On page 76 of Mebane T. Faber and Eric W. Richardson's book, The Ivy Portfolio, the authors lay out a sample portfolio made up of 20 ETFs. Five percent of the portfolio is assigned to each ETF as shown in the following analysis using Geoff Considine's Quantext Portfolio Planner (QPP).
Ivy 20 Analysis: In the following analysis, fifty-seven months of data is used as that is the maximum time EWX has been operational. The second critical assumption is the 7% annualized projected growth for the S&P 500.
The projected return for the Ivy 20, with the above assumptions, is 8.3% with a rather high projected standard deviation of 16.1%. The Diversification Metric (DM) at 23% is well below our goal of 40%. One would think the portfolio would be well diversified since each ETF holds a percentage (5%) of the entire portfolio.
Looking at the historical data, we see this portfolio slightly outperformed the S&P 500 over the 57-month period at slightly lower risk. What happens if we remove all percentage constraints?
QPP Analysis With Zero Constraints: In the following analysis, all constraints are removed. The optimizer was set to seek only maximum return. The following output is classical optimization run wild when all restraints are removed. All money is invested in one ETF, VNQ, domestic REITs. It is unlikely anyone would construct a portfolio using only VNQ.
The projected return is nearly 12%, but it comes with a high volatility of 26%. That is nearly double the goal of holding the projected standard deviation to 15% or below. DM is 0% as one might expect. This portfolio lacks diversification.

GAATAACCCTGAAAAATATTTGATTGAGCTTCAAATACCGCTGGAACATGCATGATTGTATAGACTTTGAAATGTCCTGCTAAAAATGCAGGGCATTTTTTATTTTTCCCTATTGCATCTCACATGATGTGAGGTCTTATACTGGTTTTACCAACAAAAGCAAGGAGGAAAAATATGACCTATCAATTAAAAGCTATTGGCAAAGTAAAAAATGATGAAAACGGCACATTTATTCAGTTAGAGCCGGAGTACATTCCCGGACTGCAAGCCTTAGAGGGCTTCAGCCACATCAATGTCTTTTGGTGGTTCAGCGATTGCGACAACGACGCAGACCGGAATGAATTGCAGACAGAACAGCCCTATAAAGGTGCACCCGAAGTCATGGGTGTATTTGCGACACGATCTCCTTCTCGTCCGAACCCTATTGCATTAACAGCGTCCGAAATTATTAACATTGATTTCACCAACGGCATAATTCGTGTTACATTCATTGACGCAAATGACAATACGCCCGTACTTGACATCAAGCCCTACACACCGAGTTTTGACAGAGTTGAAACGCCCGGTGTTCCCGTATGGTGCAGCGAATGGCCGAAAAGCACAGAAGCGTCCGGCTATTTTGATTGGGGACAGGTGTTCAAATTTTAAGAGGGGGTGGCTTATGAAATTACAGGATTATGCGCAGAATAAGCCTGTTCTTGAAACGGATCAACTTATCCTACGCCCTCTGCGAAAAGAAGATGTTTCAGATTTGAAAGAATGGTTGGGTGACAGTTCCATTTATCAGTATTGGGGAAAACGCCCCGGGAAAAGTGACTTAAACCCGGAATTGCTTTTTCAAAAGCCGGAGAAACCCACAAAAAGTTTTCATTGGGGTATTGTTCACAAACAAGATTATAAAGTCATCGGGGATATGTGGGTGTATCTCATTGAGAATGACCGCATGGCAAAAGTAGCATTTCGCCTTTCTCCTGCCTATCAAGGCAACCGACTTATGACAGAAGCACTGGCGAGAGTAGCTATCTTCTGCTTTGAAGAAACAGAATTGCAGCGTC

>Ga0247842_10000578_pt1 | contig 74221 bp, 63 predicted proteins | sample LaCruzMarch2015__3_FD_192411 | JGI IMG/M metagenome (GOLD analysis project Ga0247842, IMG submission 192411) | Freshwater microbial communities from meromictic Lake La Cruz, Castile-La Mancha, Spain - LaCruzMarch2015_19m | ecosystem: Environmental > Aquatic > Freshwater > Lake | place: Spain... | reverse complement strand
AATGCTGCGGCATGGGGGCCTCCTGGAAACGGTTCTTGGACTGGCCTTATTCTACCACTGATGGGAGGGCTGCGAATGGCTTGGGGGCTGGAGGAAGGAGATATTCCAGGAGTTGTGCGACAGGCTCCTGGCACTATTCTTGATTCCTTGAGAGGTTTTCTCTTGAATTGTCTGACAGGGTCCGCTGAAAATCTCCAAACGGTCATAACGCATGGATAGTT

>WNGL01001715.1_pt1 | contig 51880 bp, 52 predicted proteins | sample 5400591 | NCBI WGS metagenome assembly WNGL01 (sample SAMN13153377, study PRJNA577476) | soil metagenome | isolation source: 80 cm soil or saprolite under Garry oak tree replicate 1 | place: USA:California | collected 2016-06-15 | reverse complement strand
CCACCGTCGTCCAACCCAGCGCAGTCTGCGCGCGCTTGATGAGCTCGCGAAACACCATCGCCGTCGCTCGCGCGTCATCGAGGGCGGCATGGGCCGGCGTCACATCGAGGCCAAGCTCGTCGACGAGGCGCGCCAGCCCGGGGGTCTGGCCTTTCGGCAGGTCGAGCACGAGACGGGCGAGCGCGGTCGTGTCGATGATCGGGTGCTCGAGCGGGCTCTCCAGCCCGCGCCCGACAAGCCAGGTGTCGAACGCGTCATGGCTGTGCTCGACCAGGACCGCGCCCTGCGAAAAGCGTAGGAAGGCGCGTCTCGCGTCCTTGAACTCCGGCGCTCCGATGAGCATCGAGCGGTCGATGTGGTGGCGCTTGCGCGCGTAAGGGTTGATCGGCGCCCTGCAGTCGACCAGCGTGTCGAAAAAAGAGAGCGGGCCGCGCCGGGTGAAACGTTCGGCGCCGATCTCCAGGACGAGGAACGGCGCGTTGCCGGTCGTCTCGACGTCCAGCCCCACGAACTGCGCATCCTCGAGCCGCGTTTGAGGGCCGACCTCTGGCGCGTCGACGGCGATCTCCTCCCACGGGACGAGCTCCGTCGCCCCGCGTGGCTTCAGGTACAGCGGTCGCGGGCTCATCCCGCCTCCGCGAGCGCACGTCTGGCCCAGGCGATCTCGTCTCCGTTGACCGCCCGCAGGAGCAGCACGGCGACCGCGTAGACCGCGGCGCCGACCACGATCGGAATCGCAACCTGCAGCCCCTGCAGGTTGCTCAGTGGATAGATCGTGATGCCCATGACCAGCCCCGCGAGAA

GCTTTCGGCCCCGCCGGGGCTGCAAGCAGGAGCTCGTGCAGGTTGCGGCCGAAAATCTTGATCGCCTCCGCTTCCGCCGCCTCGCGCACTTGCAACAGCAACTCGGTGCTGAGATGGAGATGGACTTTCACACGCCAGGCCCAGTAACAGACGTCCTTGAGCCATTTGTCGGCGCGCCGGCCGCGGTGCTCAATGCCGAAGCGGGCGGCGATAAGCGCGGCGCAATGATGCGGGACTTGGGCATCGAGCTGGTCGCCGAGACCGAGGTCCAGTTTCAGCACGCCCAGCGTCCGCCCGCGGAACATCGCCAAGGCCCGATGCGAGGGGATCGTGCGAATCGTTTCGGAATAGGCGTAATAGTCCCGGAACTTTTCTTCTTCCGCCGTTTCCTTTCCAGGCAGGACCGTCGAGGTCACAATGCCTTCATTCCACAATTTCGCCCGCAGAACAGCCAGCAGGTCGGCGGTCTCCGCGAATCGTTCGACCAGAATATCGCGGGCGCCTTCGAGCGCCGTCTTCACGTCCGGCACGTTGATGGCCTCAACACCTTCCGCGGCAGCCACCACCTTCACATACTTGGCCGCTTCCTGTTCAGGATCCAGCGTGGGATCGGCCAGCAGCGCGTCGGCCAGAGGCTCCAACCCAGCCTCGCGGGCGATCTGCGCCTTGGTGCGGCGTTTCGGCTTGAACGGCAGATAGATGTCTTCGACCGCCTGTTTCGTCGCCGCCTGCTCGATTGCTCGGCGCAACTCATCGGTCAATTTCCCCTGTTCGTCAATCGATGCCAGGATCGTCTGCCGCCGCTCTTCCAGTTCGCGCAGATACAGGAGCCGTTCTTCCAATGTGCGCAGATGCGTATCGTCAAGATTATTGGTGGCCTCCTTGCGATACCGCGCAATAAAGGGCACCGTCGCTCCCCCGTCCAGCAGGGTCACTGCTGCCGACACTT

Optimized Portfolio with Constraints: The following analysis of the Ivy 20 portfolio involves reasonable constrants Five constraints are placed on the Ivy 20. 1) No ETF may exceed 12% of the total portfolio. 2) The sum of all allocations must equal 100%. 3) The projected standard deviation will come in at 15% or lower. 4) The projected Return/Risk ratio will reach 0.60 (60%) or higher. 5) The Diversification Metric will be 40% or higher.
Not shown in the following screen-shot are the historical performance results. The constrained Ivy 20 portfolio returned 2.4% over the 57-month period with a standard deviation of 15.3%. Over the same period the S&P 500 returned an annualized 3.5% with a standard deviation of 19.3%. The broad market had yet to hit bottom during the last severe recession and this accounts for the low return percentages.
Column B shows the percentages allocated to each ETF when the above constraints are applied. Screening again for maximum return, the projected return is 8.1% with a projected standard deviation (Risk) of 13.6%. The Return/Risk ratio is 0.60 as required and DM is 41%. Using the basic 20 ETFs advocated by Faber and Richardson, it is possible to come up with a projected return that exceeds what is projected for the S&P 500 by 100 basis points.